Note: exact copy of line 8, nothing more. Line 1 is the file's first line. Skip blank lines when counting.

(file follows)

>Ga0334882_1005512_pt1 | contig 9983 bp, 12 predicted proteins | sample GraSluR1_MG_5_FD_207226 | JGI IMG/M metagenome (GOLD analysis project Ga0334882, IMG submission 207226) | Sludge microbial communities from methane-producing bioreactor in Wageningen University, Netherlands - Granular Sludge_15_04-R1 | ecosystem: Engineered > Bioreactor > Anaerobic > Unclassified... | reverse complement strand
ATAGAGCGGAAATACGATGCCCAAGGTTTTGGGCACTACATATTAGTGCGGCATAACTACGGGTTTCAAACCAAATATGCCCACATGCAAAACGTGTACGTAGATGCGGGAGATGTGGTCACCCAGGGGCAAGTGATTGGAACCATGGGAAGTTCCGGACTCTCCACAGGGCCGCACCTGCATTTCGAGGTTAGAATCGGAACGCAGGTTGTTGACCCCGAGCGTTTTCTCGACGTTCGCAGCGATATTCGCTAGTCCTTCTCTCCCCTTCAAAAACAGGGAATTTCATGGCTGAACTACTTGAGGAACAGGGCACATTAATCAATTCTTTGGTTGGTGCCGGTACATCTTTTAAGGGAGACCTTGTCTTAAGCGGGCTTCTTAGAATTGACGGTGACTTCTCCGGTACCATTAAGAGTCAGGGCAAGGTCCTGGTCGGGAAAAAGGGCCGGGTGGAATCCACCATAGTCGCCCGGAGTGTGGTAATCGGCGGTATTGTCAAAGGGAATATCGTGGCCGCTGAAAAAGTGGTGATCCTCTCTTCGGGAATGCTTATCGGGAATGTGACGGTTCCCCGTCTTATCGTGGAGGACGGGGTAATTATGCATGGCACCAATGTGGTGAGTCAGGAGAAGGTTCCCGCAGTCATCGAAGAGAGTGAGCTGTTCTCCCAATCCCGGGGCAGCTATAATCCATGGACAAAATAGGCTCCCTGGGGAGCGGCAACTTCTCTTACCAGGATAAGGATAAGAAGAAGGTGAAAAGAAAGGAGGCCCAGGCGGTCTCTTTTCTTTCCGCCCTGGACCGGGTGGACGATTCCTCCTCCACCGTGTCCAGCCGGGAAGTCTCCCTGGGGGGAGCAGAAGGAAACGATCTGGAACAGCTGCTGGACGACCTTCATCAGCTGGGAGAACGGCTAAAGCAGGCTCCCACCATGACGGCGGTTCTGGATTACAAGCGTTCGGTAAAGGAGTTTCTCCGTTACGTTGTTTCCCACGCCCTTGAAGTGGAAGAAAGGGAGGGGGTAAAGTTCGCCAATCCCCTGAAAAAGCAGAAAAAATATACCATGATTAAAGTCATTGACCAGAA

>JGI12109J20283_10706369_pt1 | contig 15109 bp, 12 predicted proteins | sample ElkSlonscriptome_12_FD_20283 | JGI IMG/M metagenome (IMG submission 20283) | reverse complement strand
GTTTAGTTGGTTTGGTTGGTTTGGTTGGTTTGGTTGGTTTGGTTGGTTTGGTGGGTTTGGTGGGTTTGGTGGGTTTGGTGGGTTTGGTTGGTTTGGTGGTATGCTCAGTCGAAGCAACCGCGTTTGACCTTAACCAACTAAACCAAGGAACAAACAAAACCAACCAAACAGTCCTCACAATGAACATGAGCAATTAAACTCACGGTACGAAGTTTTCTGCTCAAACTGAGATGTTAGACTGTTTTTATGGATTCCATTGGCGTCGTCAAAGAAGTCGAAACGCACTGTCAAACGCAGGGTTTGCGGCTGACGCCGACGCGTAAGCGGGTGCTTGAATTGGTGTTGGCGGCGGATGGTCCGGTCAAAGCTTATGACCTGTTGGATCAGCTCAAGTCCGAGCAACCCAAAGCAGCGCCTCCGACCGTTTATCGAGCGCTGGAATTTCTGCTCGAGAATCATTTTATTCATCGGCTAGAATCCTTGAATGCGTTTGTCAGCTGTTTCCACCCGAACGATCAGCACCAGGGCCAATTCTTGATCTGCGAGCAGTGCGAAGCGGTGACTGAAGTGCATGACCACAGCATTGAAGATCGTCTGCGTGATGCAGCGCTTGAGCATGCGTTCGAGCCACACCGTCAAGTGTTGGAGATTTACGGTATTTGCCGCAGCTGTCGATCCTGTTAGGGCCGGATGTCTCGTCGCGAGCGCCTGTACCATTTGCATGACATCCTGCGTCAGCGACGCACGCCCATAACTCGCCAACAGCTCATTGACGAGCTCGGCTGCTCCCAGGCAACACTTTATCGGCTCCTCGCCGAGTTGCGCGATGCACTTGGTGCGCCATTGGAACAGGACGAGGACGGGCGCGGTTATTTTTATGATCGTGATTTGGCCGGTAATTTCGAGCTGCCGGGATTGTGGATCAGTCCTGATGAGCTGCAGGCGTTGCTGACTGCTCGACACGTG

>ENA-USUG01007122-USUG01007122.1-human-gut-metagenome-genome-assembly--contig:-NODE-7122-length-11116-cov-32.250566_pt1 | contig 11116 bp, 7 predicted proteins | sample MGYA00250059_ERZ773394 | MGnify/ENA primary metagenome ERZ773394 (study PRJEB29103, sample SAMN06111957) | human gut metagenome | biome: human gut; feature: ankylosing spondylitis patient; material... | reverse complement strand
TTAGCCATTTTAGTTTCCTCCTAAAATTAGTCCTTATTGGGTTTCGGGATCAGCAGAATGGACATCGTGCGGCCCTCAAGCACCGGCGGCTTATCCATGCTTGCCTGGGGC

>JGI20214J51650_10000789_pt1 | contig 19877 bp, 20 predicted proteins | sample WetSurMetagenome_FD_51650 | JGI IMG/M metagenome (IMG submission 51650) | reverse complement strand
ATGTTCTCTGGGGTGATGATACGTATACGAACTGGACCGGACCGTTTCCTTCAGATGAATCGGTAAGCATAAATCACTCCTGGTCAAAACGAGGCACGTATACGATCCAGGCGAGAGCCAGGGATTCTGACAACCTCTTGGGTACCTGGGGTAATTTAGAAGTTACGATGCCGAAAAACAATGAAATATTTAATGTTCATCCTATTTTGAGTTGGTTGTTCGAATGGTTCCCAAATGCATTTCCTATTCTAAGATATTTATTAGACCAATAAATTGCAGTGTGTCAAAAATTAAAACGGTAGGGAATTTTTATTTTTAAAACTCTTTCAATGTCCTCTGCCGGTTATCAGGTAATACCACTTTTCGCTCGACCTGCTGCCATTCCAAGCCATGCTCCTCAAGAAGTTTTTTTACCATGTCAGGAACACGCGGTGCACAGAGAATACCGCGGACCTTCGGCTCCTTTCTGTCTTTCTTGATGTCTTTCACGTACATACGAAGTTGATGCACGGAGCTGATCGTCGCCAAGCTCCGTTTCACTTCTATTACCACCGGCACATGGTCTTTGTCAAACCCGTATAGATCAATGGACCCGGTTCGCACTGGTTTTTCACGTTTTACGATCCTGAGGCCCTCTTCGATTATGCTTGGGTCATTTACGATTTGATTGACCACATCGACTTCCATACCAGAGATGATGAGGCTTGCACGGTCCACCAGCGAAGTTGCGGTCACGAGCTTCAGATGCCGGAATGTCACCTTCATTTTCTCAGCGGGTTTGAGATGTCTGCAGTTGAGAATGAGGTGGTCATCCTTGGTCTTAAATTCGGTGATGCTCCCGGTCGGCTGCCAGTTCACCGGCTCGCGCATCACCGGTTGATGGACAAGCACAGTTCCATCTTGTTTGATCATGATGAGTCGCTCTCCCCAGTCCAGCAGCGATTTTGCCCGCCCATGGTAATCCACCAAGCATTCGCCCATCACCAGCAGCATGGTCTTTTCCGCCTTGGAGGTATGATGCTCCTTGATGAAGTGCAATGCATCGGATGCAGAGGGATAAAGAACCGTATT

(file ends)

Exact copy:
ATGTTCTCTGGGGTGATGATACGTATACGAACTGGACCGGACCGTTTCCTTCAGATGAATCGGTAAGCATAAATCACTCCTGGTCAAAACGAGGCACGTATACGATCCAGGCGAGAGCCAGGGATTCTGACAACCTCTTGGGTACCTGGGGTAATTTAGAAGTTACGATGCCGAAAAACAATGAAATATTTAATGTTCATCCTATTTTGAGTTGGTTGTTCGAATGGTTCCCAAATGCATTTCCTATTCTAAGATATTTATTAGACCAATAAATTGCAGTGTGTCAAAAATTAAAACGGTAGGGAATTTTTATTTTTAAAACTCTTTCAATGTCCTCTGCCGGTTATCAGGTAATACCACTTTTCGCTCGACCTGCTGCCATTCCAAGCCATGCTCCTCAAGAAGTTTTTTTACCATGTCAGGAACACGCGGTGCACAGAGAATACCGCGGACCTTCGGCTCCTTTCTGTCTTTCTTGATGTCTTTCACGTACATACGAAGTTGATGCACGGAGCTGATCGTCGCCAAGCTCCGTTTCACTTCTATTACCACCGGCACATGGTCTTTGTCAAACCCGTATAGATCAATGGACCCGGTTCGCACTGGTTTTTCACGTTTTACGATCCTGAGGCCCTCTTCGATTATGCTTGGGTCATTTACGATTTGATTGACCACATCGACTTCCATACCAGAGATGATGAGGCTTGCACGGTCCACCAGCGAAGTTGCGGTCACGAGCTTCAGATGCCGGAATGTCACCTTCATTTTCTCAGCGGGTTTGAGATGTCTGCAGTTGAGAATGAGGTGGTCATCCTTGGTCTTAAATTCGGTGATGCTCCCGGTCGGCTGCCAGTTCACCGGCTCGCGCATCACCGGTTGATGGACAAGCACAGTTCCATCTTGTTTGATCATGATGAGTCGCTCTCCCCAGTCCAGCAGCGATTTTGCCCGCCCATGGTAATCCACCAAGCATTCGCCCATCACCAGCAGCATGGTCTTTTCCGCCTTGGAGGTATGATGCTCCTTGATGAAGTGCAATGCATCGGATGCAGAGGGATAAAGAACCGTATT